Macbeth: Sir Kenneth Branagh

Rating ★★★★

JOINT DIRECTOR : Kenneth Branagh
LIGHTING: Neil Austin


  • Venue: St Peter's Church, Ancoats, Manchester
  • Producer: Manchester International Festival
  • Designer: Christopher Oram
  • Large-scale productions of Macbeth rarely work: the best are intimate. Gielgud told us (from experience) that if you try in any way to be spectacular then you’ll usually find trouble. This is a story that simply can’t be performed as a piece of realism.

  • Kenneth Branagh has clearly absorbed the lesson in his production for MIF (co-directed with Rob Ashford) at Hallé St Peter’s, an intimate deconsecrated church in an industrialised suburb of the city. The play is performed in extreme traverse configuration within the nave, transept and chancel.

Sir Kenneth focuses on a few central themes and explores them thoroughly. Rarely has Church been nearer to State: Scotland becomes a church that has been desecrated with damnation and salvation looming up close and personal.

A first for me, Macbeth kills Duncan in plain view and we also see Lady Macbeth visit the death chamber. These are bold decisions in a play where the real horrors are usually in the mind’s eye. Christopher Oram’s design makes persistent but subtle use of religious symbolism: the ambulatory is ablaze with votive candles and patrolled by what we initially assume is a nun until Alex Kingston turns and reveals herself to be Lady Macbeth. It’s a wonderful evocation of her inner conflicts.

The acoustic of the church is generally helpful. There is little need for projection and the cast handles dialogue in an almost cinematic manner while remaining on the metre. For naturalistic treatment of the verse, Branagh is matched only by the inventiveness of Rosalie Craig (Lady Macduff) whose excellence underlines shortcomings in Alex Kingston’s patchy interpretation of Lady Macbeth. Kingston is consistently outshone by a strong supporting cast and comes nowhere near illustrating her character’s powers of dissimulation and depths of cunning.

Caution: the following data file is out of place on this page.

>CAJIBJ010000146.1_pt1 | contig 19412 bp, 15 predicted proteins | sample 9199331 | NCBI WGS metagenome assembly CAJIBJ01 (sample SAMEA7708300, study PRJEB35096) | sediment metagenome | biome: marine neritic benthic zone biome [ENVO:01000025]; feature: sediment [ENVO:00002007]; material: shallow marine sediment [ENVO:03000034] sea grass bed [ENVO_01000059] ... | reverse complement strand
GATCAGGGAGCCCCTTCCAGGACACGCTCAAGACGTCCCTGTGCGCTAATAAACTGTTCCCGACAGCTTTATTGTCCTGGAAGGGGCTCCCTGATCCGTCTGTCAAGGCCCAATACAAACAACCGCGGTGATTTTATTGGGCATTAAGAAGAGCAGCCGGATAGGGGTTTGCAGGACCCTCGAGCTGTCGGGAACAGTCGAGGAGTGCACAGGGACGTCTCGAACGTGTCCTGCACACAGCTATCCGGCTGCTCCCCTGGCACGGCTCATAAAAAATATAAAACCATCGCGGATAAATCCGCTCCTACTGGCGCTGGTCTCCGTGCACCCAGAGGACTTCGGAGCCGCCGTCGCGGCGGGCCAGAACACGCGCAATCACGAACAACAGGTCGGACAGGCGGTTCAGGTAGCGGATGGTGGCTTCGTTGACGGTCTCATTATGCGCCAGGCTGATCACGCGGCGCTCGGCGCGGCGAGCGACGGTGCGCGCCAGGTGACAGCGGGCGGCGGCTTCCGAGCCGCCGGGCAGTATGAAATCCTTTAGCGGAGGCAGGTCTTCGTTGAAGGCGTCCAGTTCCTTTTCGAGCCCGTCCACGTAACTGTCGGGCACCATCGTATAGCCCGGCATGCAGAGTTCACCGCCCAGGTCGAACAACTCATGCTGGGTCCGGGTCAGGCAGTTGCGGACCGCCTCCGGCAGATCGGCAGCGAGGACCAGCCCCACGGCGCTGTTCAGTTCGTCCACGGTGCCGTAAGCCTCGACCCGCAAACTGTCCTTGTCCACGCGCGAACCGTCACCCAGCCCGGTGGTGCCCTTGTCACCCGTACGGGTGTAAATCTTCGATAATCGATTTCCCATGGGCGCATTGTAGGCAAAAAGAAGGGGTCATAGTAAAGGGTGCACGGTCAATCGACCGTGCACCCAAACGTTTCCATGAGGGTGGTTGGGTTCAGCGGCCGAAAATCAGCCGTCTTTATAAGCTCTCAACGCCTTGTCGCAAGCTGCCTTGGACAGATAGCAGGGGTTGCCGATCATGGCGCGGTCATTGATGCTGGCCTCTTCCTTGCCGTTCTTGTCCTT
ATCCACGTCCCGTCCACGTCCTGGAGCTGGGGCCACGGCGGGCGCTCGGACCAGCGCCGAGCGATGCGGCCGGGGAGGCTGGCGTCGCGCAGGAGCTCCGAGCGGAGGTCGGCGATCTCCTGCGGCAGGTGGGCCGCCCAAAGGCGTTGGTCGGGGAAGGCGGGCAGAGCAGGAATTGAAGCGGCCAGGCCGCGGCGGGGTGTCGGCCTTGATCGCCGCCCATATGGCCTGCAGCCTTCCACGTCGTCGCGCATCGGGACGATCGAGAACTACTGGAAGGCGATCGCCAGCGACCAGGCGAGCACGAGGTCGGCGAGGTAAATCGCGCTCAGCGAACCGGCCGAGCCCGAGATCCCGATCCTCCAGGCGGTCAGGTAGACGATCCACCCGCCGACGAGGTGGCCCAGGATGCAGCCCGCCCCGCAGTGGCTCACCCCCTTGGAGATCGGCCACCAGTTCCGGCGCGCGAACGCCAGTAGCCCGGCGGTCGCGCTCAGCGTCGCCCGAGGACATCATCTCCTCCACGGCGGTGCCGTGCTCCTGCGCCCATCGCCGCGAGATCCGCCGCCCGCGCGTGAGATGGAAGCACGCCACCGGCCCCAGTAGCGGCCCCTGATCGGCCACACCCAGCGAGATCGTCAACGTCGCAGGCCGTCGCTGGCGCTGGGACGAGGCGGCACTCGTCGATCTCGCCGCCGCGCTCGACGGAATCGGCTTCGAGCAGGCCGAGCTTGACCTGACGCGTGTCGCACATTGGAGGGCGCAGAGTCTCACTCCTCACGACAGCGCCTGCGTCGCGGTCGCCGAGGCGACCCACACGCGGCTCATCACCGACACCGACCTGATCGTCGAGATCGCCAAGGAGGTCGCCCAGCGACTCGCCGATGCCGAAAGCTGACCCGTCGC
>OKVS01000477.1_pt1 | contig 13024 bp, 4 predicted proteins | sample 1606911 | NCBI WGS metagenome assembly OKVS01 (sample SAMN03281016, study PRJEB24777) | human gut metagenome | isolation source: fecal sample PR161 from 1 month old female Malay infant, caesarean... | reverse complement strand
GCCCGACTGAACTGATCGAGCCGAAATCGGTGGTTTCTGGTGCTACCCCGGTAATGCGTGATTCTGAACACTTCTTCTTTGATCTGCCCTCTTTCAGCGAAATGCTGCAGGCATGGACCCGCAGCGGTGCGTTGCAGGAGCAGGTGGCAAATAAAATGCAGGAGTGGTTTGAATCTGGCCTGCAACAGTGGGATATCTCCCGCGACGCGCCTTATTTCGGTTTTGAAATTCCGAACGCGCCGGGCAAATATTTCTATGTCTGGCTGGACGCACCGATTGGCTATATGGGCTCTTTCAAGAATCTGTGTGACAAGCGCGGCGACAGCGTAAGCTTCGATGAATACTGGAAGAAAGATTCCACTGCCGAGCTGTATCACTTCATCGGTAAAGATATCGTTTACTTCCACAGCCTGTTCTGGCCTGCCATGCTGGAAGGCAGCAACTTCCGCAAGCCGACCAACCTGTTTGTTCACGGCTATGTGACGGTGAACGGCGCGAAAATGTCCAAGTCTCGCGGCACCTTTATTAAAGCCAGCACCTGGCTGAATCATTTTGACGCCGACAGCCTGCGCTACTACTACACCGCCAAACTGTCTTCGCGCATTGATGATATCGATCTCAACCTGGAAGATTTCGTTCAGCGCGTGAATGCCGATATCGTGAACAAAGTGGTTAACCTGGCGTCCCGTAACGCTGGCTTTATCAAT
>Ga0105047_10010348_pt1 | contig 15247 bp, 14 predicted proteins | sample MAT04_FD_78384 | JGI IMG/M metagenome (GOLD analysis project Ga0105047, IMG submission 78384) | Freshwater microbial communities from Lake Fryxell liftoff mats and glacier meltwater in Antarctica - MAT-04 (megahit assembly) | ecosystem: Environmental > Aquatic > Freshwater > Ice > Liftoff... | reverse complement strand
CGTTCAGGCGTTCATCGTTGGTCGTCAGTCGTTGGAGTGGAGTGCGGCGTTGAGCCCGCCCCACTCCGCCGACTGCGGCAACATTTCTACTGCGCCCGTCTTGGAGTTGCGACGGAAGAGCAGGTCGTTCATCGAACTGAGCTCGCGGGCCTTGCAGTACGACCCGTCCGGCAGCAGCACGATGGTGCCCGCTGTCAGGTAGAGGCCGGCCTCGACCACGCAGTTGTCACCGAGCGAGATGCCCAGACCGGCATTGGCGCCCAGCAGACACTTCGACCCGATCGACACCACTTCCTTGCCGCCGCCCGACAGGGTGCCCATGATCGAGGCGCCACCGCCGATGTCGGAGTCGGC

At only a shade over two hours without an interval, the piece rattles along and there is little stage business. The witches have no cauldron and their usual first entry scene has been cut. This is clearly a martial society and Branagh is immediately credible as a career soldier. He draws us into his character’s self-loathing and regrets, notably when hinting that even he is ashamed to tell Banquo’s murderers that they must also kill Fleance.

Less is definitely more with the witches, as the directors buck the current trend of having the weird sisters visible throughout. Their appearances (often from lancet windows) while convulsed with seizures are terrifying. With no special effects they orchestrate a show of kings for the horrified Macbeth that you feel might really stretch out to the crack of doom.

Like Simon Russell Beale, Branagh has the rare ability to transform the tempo of an entire production in a second, doing so with a “To-morrow, and to-morrow” that shifts a generally brisk treatment of the play to mood of profound introspection and despair. (Exchanges between the physician and a gentlewoman as they observe Lady Macbeth sleepwalking should have had the same atmosphere but are unaccountably rushed.)

The production is a co-commission with New York's Park Avenue Armory. It will transfer to the Armory’s 55,000 sq ft drill hall next summer, a space that will surely require more expansive treatment of the battle scenes. The production at St Peter’s serves the message and spirit of the play superbly. After a ten-year gap from Shakespeare, Sir Kenneth has returned in style. This is the very opposite of a ‘concept’ piece: Branagh and Ashford make a bold choice in terms of setting, examine the text rigorously within this venue and produce a version that is as logical as it is thrilling.




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